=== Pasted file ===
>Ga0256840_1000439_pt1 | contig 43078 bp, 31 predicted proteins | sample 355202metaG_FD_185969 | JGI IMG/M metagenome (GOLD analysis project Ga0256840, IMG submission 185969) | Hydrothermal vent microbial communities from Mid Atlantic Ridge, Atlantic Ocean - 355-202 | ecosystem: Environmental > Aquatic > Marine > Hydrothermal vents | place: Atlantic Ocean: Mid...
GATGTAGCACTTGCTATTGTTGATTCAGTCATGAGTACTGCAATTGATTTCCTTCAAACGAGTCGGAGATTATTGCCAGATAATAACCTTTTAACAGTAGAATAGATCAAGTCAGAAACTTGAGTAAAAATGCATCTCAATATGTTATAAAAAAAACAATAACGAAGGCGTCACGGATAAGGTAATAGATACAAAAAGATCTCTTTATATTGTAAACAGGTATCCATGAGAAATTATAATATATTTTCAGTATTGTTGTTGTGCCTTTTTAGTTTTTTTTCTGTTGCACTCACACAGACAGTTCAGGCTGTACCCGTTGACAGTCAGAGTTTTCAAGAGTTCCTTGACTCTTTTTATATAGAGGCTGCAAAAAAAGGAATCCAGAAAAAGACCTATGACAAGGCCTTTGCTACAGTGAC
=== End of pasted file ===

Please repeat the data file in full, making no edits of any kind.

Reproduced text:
>Ga0256840_1000439_pt1 | contig 43078 bp, 31 predicted proteins | sample 355202metaG_FD_185969 | JGI IMG/M metagenome (GOLD analysis project Ga0256840, IMG submission 185969) | Hydrothermal vent microbial communities from Mid Atlantic Ridge, Atlantic Ocean - 355-202 | ecosystem: Environmental > Aquatic > Marine > Hydrothermal vents | place: Atlantic Ocean: Mid...
GATGTAGCACTTGCTATTGTTGATTCAGTCATGAGTACTGCAATTGATTTCCTTCAAACGAGTCGGAGATTATTGCCAGATAATAACCTTTTAACAGTAGAATAGATCAAGTCAGAAACTTGAGTAAAAATGCATCTCAATATGTTATAAAAAAAACAATAACGAAGGCGTCACGGATAAGGTAATAGATACAAAAAGATCTCTTTATATTGTAAACAGGTATCCATGAGAAATTATAATATATTTTCAGTATTGTTGTTGTGCCTTTTTAGTTTTTTTTCTGTTGCACTCACACAGACAGTTCAGGCTGTACCCGTTGACAGTCAGAGTTTTCAAGAGTTCCTTGACTCTTTTTATATAGAGGCTGCAAAAAAAGGAATCCAGAAAAAGACCTATGACAAGGCCTTTGCTACAGTGAC